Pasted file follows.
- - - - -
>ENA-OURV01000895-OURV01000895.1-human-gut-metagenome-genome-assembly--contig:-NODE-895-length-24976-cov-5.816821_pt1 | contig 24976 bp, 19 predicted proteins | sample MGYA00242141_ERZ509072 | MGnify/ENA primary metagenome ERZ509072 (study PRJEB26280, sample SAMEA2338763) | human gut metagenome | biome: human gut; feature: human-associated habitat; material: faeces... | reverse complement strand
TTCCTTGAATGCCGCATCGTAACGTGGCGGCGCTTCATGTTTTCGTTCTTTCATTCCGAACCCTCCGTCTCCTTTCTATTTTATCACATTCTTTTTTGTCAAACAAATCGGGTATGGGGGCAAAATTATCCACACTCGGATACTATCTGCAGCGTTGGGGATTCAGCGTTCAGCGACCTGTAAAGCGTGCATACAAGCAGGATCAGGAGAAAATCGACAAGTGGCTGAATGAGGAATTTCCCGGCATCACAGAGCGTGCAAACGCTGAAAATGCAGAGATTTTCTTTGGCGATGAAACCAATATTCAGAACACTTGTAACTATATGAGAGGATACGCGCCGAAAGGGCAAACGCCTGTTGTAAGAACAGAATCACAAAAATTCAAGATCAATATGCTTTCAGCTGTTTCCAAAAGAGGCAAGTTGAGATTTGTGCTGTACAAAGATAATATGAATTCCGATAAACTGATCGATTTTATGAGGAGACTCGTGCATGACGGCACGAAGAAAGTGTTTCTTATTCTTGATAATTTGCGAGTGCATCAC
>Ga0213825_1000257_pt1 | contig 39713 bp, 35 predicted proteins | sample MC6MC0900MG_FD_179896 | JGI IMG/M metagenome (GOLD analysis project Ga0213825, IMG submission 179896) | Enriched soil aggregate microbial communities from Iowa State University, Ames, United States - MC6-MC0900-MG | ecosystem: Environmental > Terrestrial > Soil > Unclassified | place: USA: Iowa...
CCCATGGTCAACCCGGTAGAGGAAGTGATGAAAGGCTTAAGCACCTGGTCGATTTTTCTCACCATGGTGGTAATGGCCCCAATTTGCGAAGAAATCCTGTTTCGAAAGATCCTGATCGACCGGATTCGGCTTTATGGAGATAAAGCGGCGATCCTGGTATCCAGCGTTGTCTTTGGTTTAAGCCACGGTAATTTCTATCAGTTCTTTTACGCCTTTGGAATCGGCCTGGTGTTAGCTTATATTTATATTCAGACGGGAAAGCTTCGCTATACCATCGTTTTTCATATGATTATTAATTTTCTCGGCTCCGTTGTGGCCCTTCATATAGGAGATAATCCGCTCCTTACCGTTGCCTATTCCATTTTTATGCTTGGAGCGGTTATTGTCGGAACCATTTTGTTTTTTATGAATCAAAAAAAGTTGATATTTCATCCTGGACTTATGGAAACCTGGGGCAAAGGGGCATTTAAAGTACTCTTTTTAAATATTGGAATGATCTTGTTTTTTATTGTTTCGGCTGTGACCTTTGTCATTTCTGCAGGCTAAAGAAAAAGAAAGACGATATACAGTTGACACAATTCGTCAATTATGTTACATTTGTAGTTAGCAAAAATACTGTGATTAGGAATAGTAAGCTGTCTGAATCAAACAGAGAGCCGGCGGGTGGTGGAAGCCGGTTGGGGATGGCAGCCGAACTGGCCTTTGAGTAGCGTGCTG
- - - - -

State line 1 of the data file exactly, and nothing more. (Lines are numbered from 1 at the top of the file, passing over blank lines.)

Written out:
>ENA-OURV01000895-OURV01000895.1-human-gut-metagenome-genome-assembly--contig:-NODE-895-length-24976-cov-5.816821_pt1 | contig 24976 bp, 19 predicted proteins | sample MGYA00242141_ERZ509072 | MGnify/ENA primary metagenome ERZ509072 (study PRJEB26280, sample SAMEA2338763) | human gut metagenome | biome: human gut; feature: human-associated habitat; material: faeces... | reverse complement strand